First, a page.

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‘Amadeus’ Playwright Peter Shaffer Was a Verbose Virtuoso

It was there on the dining room table, in my childhood home, the VHS of “Amadeus.” “The man,” the tag line began, followed by a tantalizing ellipses, “…the music…the madness…the murder…the motion picture.”

Never before had the case of a film been so alluring, those taunting words presided over by a menacing figure in an elaborate, dark headdress. I was sure, a child humming “Eine Kleine Nacht Musik,” that it could not be about the Amadeus I knew; Mozart, the composer of those light, ecstatic notes, could not inspire an image or a slogan so utterly mysterious.

Yet for Peter Shaffer, the British playwright who passed away on Monday at 90 years old, he did. The playwright’s pen, which lent the story first to the stage, and then to the screen, inspired ardor and curiosity in millions.

His idea was simple, almost musical: give drama to the story of Mozart’s brief life by drawing it out in counterpoint with that of Antonio Salieri, the court composer to the Holy Roman Emperor Joseph II. In Shaffer’s hands, the two men’s lives and work darted towards and apart from one another, Mozart light, joyful, puerile, and Salieri obsessed, desperate, seized by a disgust with his rival exceeded only by his revulsion at his own comparative lack of talent.

It was unique. Oh, it was remarkable, the story not only about art, death, and madness, but the complicated emotional underpinnings of male relationships. That theme was one that Shaffer would revisit in much of his work, including his other most famous play, “Equus,” built on a similarly engrossing concept: a religiously-raised stable boy, after being seduced in his stable, blinds the horses in his care, obsessed with the idea that they were watching. The play found its tension in the relationship between that boy, Alan Strang, and his psychiatrist, Dr. Martin Dysart. It was a different sort of masculine relationship, but one with no fewer depths to explore.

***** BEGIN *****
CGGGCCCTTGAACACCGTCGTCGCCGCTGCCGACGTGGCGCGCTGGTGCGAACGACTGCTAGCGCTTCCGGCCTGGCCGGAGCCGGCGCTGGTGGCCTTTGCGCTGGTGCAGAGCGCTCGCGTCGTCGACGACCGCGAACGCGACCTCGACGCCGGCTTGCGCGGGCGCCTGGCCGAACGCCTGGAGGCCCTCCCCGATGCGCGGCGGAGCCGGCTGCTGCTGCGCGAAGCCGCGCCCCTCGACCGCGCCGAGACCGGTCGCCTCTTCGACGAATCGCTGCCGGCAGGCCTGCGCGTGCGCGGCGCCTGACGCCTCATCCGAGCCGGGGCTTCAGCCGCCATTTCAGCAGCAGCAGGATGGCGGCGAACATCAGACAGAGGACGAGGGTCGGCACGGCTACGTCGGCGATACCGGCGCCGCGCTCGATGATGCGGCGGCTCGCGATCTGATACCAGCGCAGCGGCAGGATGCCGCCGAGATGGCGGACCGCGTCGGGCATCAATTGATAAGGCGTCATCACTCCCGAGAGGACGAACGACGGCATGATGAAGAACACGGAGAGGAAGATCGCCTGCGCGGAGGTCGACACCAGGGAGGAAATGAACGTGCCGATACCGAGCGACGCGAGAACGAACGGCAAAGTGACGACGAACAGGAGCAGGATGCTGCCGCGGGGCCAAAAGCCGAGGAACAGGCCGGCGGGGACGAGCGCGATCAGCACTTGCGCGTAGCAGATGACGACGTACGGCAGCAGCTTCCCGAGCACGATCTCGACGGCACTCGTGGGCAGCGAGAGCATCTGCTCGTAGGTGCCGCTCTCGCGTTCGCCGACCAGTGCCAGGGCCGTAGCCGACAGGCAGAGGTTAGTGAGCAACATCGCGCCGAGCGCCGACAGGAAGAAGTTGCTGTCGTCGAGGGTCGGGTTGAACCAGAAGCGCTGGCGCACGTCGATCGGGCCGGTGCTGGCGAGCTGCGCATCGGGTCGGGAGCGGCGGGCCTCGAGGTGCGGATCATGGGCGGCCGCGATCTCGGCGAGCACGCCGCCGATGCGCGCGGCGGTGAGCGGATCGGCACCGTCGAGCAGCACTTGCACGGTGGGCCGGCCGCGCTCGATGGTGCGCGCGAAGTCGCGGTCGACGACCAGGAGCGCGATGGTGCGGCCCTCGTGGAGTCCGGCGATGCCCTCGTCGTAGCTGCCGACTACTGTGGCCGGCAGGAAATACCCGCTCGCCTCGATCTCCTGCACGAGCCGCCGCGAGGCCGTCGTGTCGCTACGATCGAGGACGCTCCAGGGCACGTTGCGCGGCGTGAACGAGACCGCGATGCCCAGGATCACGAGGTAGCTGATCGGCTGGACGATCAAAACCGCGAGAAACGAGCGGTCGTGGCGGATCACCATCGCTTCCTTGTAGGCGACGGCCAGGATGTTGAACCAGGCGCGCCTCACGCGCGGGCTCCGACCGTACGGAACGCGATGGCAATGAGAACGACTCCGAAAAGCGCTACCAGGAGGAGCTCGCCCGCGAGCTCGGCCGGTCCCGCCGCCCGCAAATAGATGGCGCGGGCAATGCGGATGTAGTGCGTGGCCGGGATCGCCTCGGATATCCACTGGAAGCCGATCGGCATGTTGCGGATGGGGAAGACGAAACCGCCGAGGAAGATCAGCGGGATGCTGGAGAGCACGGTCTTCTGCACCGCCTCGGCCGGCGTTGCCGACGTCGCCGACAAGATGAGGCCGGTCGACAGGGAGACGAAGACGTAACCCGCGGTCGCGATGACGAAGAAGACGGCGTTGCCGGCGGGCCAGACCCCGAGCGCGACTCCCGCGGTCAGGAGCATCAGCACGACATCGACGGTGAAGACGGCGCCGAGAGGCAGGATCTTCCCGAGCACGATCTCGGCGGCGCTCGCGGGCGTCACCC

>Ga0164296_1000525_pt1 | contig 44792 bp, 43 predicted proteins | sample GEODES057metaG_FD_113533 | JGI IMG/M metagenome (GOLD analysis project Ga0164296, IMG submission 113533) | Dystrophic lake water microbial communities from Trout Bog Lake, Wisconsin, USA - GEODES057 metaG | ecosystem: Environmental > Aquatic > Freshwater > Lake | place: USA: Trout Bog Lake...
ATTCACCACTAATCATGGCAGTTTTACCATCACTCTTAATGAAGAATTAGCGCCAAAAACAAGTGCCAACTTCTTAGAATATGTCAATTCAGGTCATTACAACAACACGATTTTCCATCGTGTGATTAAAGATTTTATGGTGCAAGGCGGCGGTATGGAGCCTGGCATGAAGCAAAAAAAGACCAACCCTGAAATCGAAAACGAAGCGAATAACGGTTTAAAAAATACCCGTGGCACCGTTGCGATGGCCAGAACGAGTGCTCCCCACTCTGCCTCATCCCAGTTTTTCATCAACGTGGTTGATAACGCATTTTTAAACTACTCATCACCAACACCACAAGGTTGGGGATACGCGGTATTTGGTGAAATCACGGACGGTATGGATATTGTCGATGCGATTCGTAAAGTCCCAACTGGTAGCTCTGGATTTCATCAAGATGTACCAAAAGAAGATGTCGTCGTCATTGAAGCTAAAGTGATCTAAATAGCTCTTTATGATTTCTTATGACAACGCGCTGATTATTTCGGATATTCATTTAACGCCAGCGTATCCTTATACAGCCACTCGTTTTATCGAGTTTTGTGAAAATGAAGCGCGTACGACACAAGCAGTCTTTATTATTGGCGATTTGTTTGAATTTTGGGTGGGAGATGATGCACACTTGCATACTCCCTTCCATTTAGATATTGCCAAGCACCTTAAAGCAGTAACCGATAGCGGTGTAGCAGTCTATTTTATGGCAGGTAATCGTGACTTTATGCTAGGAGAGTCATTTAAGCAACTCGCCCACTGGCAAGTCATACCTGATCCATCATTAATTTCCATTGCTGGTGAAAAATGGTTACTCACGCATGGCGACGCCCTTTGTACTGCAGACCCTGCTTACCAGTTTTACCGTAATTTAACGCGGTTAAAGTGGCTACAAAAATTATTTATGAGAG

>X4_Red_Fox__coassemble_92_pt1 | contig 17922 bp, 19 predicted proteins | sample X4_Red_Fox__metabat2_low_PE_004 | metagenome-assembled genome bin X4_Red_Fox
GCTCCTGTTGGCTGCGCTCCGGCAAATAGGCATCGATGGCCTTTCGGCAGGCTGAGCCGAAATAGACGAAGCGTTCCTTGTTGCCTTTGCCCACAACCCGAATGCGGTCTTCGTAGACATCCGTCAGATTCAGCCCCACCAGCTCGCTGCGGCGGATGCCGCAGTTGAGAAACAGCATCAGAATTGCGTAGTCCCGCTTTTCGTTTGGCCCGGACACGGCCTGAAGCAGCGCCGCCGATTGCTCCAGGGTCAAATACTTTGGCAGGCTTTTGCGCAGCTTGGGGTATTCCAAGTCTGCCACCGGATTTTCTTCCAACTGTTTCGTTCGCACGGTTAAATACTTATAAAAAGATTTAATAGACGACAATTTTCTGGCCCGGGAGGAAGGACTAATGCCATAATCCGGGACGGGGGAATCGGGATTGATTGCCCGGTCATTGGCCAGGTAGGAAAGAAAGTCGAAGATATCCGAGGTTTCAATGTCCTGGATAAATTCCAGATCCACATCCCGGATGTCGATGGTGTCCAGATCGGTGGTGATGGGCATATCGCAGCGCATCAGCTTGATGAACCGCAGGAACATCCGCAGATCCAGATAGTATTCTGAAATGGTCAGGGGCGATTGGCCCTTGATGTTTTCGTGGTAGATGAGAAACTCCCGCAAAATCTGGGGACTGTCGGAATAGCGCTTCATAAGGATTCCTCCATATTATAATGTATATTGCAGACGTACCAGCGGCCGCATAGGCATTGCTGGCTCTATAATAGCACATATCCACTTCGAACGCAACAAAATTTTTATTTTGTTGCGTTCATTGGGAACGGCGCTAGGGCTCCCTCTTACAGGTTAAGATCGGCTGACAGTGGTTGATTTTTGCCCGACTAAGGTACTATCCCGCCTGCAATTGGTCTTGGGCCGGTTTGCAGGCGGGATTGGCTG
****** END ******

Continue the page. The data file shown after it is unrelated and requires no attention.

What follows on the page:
Many thought Shaffer’s focus on the competition and compassion between men stemmed from his relationship with his twin brother Anthony, also a well-recognized playwright. The two were born to Jewish parents in Liverpool in 1926. During World War II, the young Shaffer was a coal miner. He studied at Cambridge and then moved to New York, where he worked for the New York Public Library. He wrote his first play upon returning to Britain; called “The Salt Land” and focused on the newly-minted State of Israel, it was the first of several works in which he addressed issues informed by his Jewish heritage. These included the 1985 “Yonadab,” centered on the scheming nephew of King David. That play was not well received; writing of its first production, the Chicago Tribune’s Matthew Wolf declared it to be “an embarrassing dramatic carapace full of the usual Shaffer flourishes.”

Perhaps the verbosity Wolf criticized – including a brief, mention of Salieri’s “long verbal arias” in “Amadeus” – was part of the draw, for Shaffer, of Mozart.

“Your work is ingenious,” the Emperor Joseph said to the composer, in the film of “Amadeus.” “It’s quality work. And there are simply too many notes, that’s all. Just cut a few and it will be perfect.”

“Which few did you have in mind, Majesty?” Mozart retorted. Like his author, he knew his technique, and he reveled in it. And at his best, Shaffer, like his subject, could hold a whole audience – critics and children alike – in thrall.

Talya Zax is the Forward’s culture intern. Contact her at [email protected] or on Twitter, @TalyaZax

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